Canadian economy slowing in 2019 thanks in part to declining Alberta energy investment

Overall investment in Canadian energy sector will increase thanks to LNG Canada project, Coastal GasLink pipeline

Falling investment in the Alberta oil patch because of lower oil prices and pipeline capacity problems are part of the reason the Conference Board of Canada is lowering its forecast for national GDP to grow by 1.9 per cent in 2019, easing from an expected 2.1 per cent gain this year.

Consumer spending will be restrained by a combination of weaker employment and wage growth, high debt loads, and rising interest rates. Meanwhile, the drop in oil prices and lack of pipeline capacity will continue to constrain investment in Canada’s energy sector. Government spending is also expected to slow due to rising fiscal deficits.

“Canada’s economy is facing a few challenges heading into 2019. Consumer spending has been driving economic growth over the last several years, but Canadians are tightening their purse strings. Economic growth in 2019 will depend on improved business investment and a better performance from the non-energy trade sector,” said Matthew Stewart, director, national forecast.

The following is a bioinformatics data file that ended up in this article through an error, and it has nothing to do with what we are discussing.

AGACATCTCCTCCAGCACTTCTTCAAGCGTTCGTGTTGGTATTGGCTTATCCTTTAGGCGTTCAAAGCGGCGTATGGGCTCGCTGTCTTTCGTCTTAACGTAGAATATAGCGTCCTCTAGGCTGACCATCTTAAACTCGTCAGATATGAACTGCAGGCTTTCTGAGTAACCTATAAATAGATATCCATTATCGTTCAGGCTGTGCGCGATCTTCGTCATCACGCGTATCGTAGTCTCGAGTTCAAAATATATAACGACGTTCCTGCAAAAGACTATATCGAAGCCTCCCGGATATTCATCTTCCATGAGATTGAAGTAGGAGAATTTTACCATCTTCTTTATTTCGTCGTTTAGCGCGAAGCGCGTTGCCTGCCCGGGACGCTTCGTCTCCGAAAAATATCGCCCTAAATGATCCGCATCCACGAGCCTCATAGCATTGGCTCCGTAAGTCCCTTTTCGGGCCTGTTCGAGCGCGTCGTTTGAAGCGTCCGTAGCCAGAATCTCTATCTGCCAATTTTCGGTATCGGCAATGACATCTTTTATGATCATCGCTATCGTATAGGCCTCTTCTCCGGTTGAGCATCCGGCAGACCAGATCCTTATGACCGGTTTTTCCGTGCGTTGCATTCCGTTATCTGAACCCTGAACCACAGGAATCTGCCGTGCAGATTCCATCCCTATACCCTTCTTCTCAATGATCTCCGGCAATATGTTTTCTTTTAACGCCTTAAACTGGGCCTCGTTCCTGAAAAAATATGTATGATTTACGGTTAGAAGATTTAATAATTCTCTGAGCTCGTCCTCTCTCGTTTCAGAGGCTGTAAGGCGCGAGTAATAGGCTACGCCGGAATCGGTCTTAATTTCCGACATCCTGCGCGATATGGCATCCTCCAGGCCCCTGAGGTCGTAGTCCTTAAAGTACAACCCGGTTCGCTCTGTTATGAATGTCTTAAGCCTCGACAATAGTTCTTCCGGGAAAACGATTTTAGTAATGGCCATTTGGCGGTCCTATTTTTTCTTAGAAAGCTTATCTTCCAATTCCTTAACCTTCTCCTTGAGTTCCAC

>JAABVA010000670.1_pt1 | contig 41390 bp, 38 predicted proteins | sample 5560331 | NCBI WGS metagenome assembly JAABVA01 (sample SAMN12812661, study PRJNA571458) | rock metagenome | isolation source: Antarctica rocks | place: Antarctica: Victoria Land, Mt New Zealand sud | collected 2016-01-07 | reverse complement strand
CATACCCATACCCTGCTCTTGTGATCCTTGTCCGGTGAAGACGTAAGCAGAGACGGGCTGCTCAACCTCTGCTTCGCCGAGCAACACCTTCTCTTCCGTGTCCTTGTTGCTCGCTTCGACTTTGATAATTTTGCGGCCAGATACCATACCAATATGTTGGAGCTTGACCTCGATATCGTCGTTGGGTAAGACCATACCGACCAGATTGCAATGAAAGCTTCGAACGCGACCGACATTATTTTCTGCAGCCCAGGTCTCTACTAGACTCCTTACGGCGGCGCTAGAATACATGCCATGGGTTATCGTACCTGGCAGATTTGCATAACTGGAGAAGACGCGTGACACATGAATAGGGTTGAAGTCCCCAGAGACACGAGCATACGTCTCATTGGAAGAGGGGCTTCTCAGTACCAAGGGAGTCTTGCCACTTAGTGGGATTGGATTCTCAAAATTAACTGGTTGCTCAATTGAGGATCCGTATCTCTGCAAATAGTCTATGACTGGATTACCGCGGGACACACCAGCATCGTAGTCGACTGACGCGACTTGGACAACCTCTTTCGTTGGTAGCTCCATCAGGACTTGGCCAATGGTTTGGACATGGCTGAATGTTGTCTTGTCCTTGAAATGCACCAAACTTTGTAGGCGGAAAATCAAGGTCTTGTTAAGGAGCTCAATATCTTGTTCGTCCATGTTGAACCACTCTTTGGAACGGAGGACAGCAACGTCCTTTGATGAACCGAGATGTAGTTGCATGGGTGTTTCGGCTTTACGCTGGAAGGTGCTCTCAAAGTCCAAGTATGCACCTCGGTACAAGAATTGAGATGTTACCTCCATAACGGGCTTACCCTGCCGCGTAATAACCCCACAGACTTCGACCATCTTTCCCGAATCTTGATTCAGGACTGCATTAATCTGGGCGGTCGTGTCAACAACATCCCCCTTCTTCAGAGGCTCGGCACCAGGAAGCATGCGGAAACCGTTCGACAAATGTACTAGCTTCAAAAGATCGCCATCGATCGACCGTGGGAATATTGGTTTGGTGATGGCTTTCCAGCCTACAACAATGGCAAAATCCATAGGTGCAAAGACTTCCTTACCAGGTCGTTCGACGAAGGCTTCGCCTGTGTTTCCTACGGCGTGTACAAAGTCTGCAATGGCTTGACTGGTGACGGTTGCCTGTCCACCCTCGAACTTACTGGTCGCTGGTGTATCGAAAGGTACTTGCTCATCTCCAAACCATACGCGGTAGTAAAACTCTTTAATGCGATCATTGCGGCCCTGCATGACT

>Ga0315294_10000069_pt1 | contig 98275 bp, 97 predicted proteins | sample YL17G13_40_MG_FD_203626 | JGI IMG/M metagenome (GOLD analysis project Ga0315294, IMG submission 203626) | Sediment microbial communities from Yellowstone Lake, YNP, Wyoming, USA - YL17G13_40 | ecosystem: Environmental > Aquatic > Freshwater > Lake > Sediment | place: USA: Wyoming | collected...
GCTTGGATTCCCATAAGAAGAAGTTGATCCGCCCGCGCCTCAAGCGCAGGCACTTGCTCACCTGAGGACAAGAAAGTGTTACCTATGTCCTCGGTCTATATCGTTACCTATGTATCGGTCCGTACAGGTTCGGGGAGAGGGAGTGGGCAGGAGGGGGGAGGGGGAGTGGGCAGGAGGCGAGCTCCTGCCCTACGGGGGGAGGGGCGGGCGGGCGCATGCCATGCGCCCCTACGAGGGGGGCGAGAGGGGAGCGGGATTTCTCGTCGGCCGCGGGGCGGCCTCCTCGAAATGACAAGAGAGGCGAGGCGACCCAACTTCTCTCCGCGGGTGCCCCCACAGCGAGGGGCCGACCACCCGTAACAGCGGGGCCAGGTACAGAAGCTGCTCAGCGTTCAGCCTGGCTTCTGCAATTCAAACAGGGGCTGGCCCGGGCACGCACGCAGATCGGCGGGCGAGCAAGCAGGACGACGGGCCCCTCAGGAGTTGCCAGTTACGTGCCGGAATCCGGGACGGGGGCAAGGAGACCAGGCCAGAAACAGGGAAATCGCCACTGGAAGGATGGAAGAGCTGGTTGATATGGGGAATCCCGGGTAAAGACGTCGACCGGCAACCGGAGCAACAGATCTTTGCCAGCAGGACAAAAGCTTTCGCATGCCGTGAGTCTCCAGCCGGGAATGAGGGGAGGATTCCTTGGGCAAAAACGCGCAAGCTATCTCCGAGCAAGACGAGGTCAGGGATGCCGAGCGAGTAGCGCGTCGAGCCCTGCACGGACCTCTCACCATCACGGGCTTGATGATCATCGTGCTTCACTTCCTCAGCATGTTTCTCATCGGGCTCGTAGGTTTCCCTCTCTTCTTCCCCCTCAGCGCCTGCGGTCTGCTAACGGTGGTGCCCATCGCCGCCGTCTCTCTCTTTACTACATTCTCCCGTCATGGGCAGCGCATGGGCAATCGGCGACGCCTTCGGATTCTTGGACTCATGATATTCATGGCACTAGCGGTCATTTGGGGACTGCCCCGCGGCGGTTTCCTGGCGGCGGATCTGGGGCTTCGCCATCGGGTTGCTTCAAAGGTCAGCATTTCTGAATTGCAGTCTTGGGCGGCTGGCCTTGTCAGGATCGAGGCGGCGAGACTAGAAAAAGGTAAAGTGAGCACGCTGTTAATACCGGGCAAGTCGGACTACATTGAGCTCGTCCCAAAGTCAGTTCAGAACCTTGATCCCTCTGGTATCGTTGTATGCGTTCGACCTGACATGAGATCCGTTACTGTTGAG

Household spending is slowing due to several factors, including weaker job growth, rising interest rates and cooling home prices.

While job growth has picked up in recent months, overall employment growth in 2018 was modest. A factor behind the sluggish employment growth has been rising retirements, as many baby boomers continue to exit the labour market.

This has led to labour shortages across many industries in Canada with the unemployment rate hitting a record low of 5.6 per cent in November.

Unfortunately, wage growth remains weak. But, given how tight labour markets are, wage growth should begin to pick up in 2019 as firms compete for a limited number of workers.

In addition to the weaker outlook for consumer spending, the collapse in oil price and pipeline capacity constraints are hitting Canada’s energy sector hard.

Investment in the oil and gas industry in Alberta is expected to decline for a second year in a row in 2019—weak oil prices and the uncertainty associated with transportation bottlenecks and the provincial government’s mandated oil production cutbacks are hurting investment intentions.

Despite Alberta’s ongoing struggles, overall investment in Canada’s energy sector will increase in 2019, thanks to the LNG Canada project and the Coastal GasLink pipeline, which will generate substantial investment in British Columbia.

On a more positive note, non-energy investment should receive a lift from the signing of the new Canada-U.S.-Mexico agreement (CUSMA) and the new federal measures that allow for accelerated write-off of several types of investments.

Assuming that the U.S. Congress passes the trade bill, some of the uncertainty that had restrained investment spending should be alleviated. The CUSMA should also help boost Canada’s export performance.

A pickup in non-energy exports is forecast for 2019 but growth will be limited by weak investment and high capacity utilization rates in the manufacturing sector.


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